In this issue, we’ll take a look at how one simple trick—altering a character’s stroke—can create some effects that are very special indeed.
In this column, we’ll look at some useful tricks you can perform combining InDesign styles with its controls over paragraph rules and underscores.
There was a time when few designers dared to venture into the murky world of the Adobe InDesign justification controls. The good news is that more and more users are starting to take charge of them. The bad news is one of them—the powerful glyph scaling control, unique to InDesign—is often misused.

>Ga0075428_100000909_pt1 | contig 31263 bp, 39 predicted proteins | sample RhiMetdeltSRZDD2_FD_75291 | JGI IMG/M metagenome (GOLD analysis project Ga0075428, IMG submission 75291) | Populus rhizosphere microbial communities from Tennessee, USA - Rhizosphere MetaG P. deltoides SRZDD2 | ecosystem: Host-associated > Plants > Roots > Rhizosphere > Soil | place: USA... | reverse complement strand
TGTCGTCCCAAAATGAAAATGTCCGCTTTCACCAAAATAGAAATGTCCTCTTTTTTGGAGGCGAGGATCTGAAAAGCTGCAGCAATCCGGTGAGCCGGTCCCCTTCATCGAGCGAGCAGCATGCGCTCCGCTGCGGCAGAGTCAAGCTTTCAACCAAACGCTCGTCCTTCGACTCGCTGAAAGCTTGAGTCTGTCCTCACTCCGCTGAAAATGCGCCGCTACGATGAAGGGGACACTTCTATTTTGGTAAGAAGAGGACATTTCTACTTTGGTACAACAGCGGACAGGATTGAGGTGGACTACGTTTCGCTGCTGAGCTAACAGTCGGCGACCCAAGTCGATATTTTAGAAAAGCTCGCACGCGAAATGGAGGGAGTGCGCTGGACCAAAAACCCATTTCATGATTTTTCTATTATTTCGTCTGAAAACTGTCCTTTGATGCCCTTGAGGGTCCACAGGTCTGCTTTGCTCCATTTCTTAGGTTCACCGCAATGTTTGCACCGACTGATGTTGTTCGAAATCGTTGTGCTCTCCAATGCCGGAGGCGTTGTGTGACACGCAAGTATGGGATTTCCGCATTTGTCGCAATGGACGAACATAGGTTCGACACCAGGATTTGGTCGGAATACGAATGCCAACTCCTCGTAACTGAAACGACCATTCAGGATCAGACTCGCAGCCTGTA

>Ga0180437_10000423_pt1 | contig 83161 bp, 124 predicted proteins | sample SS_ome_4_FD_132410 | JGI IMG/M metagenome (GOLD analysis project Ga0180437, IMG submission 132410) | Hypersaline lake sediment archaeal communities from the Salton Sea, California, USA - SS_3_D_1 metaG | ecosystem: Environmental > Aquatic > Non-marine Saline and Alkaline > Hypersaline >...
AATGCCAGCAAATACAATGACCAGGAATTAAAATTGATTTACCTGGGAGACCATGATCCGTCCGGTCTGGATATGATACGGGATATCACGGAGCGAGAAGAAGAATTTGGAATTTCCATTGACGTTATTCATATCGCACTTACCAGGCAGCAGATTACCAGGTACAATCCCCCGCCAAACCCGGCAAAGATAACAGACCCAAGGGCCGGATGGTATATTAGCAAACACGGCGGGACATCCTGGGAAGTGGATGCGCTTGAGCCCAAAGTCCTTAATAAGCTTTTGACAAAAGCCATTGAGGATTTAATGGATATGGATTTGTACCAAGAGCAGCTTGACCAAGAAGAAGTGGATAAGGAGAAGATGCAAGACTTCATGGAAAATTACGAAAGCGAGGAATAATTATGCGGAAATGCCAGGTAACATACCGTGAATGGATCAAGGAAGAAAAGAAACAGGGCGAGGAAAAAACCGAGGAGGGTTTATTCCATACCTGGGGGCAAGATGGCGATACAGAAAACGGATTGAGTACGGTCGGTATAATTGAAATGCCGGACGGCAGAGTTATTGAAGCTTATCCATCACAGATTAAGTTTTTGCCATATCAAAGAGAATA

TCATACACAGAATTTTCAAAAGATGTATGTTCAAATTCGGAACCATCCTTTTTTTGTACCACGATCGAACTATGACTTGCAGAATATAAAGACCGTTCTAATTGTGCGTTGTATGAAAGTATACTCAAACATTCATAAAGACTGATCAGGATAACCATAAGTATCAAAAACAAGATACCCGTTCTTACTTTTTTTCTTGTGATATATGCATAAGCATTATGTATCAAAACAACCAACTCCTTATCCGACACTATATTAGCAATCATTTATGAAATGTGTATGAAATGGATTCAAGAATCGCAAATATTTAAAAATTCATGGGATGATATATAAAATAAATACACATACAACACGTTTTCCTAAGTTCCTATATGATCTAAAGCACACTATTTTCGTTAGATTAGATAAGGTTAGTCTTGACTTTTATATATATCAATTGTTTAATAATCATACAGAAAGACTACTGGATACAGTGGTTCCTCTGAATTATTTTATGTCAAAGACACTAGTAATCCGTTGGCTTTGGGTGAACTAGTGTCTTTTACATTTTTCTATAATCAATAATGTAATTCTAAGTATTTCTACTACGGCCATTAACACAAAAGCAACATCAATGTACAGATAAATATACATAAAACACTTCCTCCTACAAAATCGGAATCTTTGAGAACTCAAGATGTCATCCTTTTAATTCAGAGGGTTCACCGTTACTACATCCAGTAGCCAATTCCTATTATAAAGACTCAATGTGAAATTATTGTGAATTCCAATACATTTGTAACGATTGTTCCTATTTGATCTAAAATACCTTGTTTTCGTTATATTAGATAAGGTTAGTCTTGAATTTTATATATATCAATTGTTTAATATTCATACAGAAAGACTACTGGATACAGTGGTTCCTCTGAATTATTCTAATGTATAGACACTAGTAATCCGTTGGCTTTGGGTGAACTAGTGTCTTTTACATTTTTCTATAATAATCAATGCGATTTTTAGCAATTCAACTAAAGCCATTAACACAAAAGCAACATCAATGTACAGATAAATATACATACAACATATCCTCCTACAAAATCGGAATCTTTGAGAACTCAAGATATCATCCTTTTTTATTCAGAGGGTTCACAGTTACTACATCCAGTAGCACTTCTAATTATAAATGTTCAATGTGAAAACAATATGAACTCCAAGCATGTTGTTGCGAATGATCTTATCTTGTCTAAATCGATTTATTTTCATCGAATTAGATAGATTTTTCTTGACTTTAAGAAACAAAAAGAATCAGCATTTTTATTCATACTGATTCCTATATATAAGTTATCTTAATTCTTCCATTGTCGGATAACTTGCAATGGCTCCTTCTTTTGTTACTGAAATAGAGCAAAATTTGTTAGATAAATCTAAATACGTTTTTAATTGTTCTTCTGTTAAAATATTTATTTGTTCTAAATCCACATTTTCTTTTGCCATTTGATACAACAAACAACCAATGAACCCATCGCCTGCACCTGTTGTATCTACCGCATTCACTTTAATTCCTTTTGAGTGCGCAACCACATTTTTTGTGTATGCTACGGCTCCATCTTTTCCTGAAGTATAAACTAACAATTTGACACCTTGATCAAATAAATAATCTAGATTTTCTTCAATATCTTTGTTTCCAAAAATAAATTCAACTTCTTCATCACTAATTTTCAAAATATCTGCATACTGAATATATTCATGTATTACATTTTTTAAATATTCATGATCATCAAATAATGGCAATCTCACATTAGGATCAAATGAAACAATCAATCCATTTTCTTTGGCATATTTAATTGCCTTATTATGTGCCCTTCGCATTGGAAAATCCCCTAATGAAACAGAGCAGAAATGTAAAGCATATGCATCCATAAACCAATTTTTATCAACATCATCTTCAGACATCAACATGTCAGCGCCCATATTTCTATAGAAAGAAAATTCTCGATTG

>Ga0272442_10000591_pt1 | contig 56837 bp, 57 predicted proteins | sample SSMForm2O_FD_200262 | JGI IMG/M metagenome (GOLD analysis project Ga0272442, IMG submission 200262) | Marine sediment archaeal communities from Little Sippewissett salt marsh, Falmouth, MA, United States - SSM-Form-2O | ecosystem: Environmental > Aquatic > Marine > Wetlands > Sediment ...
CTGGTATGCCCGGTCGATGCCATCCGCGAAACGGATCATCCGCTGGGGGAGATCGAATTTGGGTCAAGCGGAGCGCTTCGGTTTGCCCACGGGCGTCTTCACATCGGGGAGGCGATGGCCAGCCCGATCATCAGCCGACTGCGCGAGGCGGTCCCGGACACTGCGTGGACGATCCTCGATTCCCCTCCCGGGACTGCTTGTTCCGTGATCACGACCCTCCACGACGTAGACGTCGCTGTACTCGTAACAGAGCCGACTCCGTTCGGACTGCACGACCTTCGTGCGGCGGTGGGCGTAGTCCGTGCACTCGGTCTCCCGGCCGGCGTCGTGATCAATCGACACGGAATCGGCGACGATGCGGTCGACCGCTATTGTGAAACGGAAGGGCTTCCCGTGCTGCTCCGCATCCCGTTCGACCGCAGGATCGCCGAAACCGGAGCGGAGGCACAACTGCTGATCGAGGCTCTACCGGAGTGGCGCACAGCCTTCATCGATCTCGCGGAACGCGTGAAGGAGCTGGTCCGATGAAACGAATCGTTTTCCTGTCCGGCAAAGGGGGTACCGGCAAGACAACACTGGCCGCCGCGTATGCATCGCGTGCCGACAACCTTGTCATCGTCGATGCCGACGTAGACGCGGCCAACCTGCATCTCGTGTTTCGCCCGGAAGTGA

Despite what your dialogs and panels may say about the size of your type, some faces simply look smaller or larger than others. Some of this is an optical illusion, but often they actually are smaller or larger than normal, obliging you to make unexpected layout and typographic adjustments.
Nested styles in InDesign are a great time saver, reducing complex formatting tasks to a single mouse click.
Dashes have visual, typographical roles as well as grammatical ones.
Adobe InDesign offers very precise and explicit control over leading, except in tables, that is, where controlling leading can be a struggle.
Script faces come in many forms, from formal engraving faces to loose advertising faces to those that attempt to imitate everyday handwriting.